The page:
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Port Engine Going Full Speed Astern

Discussion in 'Collision / Sinking Theories' started by Aaron_2016, Oct 18, 2016.

  1. Aaron_2016

    Aaron_2016 Member

    Immediately after the collision 4th officer Boxhall said he overheard Murdoch telling the Captain "I'm going full speed astern sir on the port engine." Curious to know if this was normal practice during an emergency and why Boxhall said that? According to QM Olliver the helm order was "Hard a-port". What direction would the ship go if the helm order was turning the ship hard right and the port engine was reversing and turning the stern hard over? Was it possible to move the entire body of the ship together and away from the iceberg?



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    Last edited: Oct 18, 2016
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  2. Aaron_2016

    Aaron_2016 Member

    Another thought. According to Hichens the officer rang the engine telegraph and then ordered "hard a-starboard". If that engine order was full astern on the port engine, would the action of the stern swinging left followed by the helm order turning the bow left, would this move the entire ship out of the path of the iceberg?



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  3. Boxhall made that claim 50 years after the disaster, in a 1962 BBC broadcast. In 1912 his story was that the engine telegraphs showed full speed astern on BOTH engines. None of what he said concerning engine orders is verifiable. By the way, with the rudder hard over to port (for a hard left turn), reversing the port engine while leaving the starboard engine going ahead, would tend to bring the ship's head around more quickly. Split engine orders were commonly used for making sharp turns around buoys in confined channels. Such was the case with Olympic turning around the West Bramble buoy in the Solent shortly before being struck by HMS Hawke in 1911. Also, Lightoller had said at the Ryan trial in 1913, that he believes that if Murdoch would have reversed the port engine only, then the berg might have been avoided. Of course Lightoller was not on the bridge when the encounter happened.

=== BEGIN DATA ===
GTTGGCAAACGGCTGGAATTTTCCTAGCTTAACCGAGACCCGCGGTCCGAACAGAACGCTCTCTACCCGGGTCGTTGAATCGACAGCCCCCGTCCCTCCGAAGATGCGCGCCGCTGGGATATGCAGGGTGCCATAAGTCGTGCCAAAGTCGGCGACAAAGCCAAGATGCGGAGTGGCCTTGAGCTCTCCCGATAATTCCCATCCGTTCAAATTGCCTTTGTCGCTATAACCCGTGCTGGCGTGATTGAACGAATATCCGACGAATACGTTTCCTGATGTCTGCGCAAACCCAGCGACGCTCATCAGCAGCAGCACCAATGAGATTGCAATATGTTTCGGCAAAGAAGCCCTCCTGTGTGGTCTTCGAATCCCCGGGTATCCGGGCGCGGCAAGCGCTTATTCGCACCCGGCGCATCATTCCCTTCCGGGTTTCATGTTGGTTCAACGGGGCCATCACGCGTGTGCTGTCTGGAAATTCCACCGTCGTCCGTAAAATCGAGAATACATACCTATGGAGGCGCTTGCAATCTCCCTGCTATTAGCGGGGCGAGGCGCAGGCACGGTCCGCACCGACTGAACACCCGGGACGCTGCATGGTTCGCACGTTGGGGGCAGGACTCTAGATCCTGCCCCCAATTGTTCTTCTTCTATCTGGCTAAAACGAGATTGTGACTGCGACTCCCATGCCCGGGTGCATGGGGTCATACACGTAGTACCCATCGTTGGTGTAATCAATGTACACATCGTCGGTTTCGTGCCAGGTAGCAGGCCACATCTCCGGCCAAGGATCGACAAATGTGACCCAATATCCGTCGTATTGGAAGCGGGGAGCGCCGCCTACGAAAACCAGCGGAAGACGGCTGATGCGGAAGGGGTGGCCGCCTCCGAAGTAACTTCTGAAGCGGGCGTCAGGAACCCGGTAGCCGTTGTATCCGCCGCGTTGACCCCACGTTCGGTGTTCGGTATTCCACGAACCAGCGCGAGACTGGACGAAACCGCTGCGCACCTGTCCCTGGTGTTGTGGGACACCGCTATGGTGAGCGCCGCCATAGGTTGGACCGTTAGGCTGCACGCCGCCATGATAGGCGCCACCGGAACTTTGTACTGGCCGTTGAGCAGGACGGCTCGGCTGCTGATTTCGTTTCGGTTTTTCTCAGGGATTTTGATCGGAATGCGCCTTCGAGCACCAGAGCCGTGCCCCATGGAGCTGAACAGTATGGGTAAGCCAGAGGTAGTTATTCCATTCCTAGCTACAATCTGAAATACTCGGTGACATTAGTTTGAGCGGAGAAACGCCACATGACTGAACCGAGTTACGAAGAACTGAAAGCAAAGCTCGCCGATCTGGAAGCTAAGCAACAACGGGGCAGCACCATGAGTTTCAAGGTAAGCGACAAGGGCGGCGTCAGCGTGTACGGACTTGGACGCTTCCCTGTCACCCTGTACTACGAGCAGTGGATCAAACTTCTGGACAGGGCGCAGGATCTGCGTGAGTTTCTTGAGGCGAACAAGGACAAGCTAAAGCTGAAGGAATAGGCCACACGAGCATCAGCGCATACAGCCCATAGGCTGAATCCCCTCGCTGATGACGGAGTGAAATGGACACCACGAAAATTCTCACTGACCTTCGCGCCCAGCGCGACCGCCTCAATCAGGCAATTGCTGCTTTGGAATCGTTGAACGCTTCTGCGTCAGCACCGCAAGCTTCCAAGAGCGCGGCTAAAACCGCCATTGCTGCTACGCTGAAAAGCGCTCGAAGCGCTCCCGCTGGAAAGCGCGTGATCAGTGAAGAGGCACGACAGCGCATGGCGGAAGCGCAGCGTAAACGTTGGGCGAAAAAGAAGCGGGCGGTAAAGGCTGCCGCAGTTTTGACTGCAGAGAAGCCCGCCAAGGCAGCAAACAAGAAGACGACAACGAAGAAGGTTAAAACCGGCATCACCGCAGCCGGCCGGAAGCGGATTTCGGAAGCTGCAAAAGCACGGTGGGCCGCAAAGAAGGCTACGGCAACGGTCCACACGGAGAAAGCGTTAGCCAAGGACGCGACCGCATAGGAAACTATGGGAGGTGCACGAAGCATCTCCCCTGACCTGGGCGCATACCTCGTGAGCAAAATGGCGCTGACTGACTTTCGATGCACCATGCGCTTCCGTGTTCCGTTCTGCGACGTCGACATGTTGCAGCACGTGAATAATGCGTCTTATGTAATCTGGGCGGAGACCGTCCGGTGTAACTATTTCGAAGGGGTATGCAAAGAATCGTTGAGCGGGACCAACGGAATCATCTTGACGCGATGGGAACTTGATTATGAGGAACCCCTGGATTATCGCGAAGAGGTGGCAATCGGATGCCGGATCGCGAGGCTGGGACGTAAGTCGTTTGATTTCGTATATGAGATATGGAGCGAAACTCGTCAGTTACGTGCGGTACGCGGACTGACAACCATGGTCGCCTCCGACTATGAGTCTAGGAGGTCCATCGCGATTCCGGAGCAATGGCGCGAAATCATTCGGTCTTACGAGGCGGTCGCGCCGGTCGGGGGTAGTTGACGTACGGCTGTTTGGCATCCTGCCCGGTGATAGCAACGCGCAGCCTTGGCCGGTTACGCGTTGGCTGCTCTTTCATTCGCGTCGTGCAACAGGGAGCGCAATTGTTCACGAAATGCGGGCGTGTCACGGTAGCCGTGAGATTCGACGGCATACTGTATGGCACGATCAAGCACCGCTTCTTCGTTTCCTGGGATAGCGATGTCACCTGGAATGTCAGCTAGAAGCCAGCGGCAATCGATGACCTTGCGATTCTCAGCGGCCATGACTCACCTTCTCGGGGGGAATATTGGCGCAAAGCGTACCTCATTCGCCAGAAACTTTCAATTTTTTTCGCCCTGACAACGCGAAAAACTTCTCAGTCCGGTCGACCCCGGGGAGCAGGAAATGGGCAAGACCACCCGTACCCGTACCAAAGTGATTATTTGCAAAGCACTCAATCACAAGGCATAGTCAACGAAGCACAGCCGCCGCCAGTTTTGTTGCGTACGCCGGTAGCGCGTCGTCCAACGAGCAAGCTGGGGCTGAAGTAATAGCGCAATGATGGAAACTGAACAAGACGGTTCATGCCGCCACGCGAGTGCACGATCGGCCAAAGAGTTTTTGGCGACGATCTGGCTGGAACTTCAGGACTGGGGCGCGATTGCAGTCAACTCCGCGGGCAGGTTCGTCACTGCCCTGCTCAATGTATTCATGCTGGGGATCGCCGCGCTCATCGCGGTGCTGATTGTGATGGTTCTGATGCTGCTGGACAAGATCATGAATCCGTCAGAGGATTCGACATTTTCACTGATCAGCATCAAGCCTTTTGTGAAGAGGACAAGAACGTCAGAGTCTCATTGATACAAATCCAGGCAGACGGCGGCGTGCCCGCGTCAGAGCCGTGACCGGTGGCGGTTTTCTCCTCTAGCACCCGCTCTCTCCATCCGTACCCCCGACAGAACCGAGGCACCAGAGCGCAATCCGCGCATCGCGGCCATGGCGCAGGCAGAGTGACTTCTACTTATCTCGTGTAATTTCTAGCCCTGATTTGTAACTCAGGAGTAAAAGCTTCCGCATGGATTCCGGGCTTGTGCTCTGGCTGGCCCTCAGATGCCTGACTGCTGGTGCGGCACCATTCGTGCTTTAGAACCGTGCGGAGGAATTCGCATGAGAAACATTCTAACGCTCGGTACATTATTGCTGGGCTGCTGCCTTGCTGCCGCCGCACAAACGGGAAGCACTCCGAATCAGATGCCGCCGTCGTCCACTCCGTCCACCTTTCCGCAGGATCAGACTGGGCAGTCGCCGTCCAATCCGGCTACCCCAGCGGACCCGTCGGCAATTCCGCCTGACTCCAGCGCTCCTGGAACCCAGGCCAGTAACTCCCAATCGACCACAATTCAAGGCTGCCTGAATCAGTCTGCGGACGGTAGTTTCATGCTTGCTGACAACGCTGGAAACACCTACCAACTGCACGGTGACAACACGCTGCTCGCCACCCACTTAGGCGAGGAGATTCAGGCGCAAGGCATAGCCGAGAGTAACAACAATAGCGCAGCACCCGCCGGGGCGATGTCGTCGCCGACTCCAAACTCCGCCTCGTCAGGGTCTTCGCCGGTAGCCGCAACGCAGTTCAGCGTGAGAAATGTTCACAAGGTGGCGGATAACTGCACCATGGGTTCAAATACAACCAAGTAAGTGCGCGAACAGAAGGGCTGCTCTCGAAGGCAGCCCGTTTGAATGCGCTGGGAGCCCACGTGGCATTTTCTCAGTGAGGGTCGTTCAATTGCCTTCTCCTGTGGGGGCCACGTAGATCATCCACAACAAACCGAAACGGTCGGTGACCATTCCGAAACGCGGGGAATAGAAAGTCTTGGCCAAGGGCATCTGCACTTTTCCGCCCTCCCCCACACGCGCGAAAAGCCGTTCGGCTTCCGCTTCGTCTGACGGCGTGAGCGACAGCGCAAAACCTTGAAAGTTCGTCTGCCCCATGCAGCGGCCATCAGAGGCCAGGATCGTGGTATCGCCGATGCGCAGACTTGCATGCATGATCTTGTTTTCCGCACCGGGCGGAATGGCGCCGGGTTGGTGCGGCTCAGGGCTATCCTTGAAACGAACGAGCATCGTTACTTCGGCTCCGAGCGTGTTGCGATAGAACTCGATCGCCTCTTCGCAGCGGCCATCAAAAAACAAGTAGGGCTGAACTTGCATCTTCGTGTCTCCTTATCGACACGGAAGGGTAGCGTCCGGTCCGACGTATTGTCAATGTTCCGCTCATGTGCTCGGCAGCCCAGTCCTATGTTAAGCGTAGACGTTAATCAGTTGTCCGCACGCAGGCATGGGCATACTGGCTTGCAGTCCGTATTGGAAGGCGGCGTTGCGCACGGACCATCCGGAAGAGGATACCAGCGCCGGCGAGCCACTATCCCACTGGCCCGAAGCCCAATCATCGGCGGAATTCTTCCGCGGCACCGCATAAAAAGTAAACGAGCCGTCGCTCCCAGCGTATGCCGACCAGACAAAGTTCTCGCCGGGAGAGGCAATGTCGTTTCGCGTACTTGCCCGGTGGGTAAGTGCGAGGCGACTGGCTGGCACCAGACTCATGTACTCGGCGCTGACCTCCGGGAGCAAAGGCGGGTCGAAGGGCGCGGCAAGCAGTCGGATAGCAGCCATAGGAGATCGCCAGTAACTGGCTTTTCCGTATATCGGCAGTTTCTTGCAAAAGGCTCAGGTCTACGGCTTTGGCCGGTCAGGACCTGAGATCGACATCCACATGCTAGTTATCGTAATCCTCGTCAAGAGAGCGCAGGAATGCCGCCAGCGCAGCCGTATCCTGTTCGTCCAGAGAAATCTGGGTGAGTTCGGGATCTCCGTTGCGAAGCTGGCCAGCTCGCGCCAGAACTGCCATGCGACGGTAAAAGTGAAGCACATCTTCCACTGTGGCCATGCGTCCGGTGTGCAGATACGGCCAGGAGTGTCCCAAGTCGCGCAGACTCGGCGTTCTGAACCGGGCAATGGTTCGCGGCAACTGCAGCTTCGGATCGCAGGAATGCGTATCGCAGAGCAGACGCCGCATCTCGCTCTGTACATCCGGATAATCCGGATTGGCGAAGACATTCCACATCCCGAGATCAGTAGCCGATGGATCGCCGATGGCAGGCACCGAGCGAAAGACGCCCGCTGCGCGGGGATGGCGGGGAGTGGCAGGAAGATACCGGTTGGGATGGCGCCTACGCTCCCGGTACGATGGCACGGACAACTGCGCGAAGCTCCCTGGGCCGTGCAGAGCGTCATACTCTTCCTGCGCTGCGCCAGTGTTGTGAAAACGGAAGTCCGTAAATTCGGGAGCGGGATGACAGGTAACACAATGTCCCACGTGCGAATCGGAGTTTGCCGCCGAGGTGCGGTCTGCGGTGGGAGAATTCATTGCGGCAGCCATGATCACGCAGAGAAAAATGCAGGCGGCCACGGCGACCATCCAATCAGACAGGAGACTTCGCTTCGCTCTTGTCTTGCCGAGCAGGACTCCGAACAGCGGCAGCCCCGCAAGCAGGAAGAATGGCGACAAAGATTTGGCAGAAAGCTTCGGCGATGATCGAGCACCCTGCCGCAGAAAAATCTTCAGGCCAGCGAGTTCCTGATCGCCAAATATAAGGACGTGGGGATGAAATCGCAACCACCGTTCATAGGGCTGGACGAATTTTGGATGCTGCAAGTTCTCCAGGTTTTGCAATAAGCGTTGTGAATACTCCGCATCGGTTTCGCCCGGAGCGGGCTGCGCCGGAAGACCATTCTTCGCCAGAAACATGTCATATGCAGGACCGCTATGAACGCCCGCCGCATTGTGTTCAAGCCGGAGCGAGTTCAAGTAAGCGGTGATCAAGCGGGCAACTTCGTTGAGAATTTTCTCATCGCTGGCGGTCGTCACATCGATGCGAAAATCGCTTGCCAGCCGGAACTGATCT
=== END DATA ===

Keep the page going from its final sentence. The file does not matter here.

4. Georges G.

    Georges G. Member

    We figure that the iceberg was sighted Right Ahead (Dead Ahead) at approximately some 37 seconds prior impact. We know that the vessel was turning faster to Port than to Stb’d, as the Center and Stb’d propellers were outward (clockwise) turning (Wheeling Effect). The Wheel (Tiller) would take around 10 seconds from amidships to hard-over, so 20 seconds hard-over to hard-over, which is faster than the 27 seconds standard of our days. In sea trial condition where the entire engine crew standby and ready to maneuver, it would take at least one minute and a half (01m 30s) to reverse the reciprocating engines, and probably taken the same time from Full Astern to a complete stop. Remembering that the crash stop test was not performed at full sea speed.